We used Pounds Shillings and Pence back then too, it’s complexity sharpened up your mental arithmetic no end. Will Ian B (yes that one) be along in a minute I wonder? ;-)

  31. CJ Nerd says:

    Hi Nick,
    Thank you very very much for this.

    The strategy advice makes a lot of sense- I wouldn’t have worked it out myself, but I can see the sense of it and it will save me a lot of wasted time. The bit about big step-by-step tomes versus slim ones with stuff left as “an exercise for the reader” will save me many hours of banging my head!

    I’m going to spend some time digging into the Swinburn and Unilearn sites, which looks very much like the sort to thing I need.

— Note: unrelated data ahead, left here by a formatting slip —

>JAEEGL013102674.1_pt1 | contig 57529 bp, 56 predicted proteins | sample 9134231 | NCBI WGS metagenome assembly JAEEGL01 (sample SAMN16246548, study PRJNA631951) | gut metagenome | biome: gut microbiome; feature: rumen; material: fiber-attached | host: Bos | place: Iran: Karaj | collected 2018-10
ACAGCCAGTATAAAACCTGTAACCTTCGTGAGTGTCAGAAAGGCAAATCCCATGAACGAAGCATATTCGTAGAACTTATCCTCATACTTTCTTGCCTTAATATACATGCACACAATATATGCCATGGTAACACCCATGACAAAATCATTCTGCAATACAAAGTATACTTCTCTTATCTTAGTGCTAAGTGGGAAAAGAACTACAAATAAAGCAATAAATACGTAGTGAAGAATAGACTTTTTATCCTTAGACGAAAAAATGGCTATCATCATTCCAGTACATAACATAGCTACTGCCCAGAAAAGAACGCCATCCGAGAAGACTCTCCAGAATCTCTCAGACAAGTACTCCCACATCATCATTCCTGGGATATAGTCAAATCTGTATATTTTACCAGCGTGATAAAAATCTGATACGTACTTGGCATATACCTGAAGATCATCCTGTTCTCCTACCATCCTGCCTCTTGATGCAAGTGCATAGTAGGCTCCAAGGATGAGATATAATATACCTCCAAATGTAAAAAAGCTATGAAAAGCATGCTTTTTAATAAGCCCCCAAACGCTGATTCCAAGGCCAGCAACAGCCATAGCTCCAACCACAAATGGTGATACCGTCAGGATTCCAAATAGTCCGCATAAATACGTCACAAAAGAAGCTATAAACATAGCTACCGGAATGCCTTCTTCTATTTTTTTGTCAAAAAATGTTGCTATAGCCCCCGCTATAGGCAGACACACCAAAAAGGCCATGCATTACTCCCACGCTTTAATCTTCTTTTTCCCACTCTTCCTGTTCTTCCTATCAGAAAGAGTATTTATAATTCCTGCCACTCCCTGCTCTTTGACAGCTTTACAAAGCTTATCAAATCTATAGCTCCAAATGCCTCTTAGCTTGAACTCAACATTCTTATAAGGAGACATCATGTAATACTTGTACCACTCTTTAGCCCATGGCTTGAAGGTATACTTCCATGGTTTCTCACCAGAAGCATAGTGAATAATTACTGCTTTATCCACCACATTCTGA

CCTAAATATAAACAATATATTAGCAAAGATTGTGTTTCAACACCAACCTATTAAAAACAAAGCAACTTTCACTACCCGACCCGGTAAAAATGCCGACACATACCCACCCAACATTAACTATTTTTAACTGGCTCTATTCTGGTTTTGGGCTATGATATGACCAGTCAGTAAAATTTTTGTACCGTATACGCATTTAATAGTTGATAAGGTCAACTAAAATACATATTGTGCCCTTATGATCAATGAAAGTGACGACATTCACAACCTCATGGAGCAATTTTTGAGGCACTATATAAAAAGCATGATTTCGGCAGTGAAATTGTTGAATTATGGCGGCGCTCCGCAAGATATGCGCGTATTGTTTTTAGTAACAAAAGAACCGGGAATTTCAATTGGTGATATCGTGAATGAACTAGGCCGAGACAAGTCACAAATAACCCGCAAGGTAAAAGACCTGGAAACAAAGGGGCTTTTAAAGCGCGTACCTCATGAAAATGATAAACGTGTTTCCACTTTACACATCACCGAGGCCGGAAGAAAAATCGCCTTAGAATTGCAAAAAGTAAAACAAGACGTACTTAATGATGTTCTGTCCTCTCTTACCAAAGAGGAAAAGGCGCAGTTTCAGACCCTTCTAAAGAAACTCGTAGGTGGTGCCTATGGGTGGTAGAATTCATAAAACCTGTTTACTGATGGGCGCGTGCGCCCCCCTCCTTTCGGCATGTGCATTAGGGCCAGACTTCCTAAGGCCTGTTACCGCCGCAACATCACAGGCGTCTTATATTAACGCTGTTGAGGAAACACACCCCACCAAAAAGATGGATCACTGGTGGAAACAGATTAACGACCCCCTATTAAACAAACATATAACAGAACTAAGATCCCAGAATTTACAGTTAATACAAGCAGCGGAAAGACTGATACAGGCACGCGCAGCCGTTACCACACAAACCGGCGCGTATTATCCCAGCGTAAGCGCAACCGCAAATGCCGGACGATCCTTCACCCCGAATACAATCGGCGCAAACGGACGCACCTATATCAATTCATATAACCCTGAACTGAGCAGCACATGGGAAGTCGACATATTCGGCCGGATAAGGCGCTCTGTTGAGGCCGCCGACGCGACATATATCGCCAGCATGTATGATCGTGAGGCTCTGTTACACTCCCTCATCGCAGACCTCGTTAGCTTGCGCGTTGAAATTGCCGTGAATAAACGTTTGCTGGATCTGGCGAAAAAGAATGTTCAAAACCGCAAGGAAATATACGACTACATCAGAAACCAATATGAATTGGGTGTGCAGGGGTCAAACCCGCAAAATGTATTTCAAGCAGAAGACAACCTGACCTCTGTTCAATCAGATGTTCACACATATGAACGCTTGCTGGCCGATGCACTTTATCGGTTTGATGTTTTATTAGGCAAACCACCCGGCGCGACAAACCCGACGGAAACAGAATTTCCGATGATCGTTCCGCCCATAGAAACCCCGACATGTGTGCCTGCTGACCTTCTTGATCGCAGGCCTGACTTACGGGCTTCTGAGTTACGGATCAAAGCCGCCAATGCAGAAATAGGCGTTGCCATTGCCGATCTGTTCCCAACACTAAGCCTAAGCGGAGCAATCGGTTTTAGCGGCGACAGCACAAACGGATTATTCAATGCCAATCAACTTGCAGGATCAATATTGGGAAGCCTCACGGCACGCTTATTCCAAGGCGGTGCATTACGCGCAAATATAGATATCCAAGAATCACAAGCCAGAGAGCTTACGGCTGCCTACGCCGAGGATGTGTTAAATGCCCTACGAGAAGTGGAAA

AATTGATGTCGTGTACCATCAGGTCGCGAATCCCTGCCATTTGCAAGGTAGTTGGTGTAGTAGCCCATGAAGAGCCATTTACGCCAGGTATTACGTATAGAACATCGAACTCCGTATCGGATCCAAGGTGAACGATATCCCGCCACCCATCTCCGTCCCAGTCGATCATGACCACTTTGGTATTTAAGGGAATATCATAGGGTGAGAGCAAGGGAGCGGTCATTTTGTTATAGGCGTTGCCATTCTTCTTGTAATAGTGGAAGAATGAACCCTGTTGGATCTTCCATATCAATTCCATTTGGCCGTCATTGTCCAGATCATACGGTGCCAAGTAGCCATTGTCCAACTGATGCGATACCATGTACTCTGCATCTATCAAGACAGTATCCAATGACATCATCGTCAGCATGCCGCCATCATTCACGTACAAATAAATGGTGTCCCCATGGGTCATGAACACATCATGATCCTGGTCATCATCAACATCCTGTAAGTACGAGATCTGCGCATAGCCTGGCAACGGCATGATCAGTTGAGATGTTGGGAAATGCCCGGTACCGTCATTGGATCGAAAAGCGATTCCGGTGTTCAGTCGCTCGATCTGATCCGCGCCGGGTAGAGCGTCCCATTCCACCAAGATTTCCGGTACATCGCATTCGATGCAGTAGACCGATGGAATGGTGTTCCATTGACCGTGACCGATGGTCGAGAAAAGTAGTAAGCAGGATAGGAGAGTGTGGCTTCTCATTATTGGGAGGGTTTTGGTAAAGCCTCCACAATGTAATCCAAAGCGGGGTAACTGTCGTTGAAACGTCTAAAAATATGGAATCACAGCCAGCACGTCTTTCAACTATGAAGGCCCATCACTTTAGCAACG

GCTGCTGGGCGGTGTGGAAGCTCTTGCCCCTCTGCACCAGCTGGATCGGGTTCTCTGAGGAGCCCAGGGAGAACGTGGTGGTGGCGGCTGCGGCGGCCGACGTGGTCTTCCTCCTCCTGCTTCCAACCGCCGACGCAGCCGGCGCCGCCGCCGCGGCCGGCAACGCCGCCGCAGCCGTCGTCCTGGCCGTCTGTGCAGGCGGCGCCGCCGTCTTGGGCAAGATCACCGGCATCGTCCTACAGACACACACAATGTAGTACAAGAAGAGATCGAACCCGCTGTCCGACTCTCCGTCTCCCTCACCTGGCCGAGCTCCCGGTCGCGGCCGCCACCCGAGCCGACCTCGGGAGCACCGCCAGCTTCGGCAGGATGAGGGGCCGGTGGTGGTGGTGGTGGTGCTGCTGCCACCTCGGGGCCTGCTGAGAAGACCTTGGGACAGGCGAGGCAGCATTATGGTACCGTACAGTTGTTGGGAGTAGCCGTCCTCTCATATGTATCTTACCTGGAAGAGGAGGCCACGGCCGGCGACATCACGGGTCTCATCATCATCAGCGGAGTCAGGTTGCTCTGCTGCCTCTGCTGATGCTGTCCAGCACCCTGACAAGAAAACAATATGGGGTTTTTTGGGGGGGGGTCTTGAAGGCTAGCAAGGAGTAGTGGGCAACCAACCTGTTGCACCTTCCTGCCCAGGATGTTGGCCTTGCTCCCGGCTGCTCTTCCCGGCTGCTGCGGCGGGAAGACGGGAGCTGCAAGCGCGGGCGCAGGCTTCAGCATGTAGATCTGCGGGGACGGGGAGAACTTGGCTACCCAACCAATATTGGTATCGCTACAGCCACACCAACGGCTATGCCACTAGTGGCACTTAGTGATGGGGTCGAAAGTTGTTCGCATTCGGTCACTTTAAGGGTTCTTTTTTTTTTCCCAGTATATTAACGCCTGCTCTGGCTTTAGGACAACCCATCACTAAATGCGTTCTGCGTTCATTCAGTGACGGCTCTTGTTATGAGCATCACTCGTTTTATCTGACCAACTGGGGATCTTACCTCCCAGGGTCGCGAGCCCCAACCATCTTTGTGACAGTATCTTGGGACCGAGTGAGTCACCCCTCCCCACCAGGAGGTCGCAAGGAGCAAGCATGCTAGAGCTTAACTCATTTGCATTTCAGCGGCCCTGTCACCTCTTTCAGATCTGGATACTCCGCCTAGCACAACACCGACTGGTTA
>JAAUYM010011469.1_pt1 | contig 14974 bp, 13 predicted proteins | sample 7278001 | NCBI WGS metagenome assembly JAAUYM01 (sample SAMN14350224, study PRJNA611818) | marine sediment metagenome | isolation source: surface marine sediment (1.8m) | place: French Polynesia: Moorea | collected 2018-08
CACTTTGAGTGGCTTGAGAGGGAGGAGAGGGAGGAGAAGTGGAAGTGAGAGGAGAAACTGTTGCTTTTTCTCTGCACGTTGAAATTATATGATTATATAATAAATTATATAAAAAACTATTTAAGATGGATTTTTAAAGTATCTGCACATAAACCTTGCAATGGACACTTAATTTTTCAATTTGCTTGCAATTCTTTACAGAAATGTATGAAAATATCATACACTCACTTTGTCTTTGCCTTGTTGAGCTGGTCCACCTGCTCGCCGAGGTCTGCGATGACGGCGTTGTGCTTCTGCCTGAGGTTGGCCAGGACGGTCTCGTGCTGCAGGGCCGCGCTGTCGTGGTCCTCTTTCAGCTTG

The best idea I had before today was to go though a biography of Halley that I’m reading, pick out all the maths topics that were beyond me, and study them. Crude, and maybe not effective.

    Your responses have now given me a good idea of where to go and what steps to use to get there- much better!

    The course I’m planning is next year’s offering of this:

    I’ve had an email from the course administrator suggesting that I don’t need to worry too much about the mathematical content, but I think I’d be doing it with one hand behind my back if I want in with no preparation. I have six months before it starts, so I might as well do something that will help.

    Again, many many thanks

    Hi David,
    Good idea- I visit Cambridge’s Institute of Astronomy for public lectures every week, so I’ll ask them if I can access the library. Thanks for the idea. And yes, I do foresee some spherical trigonometry coming my way…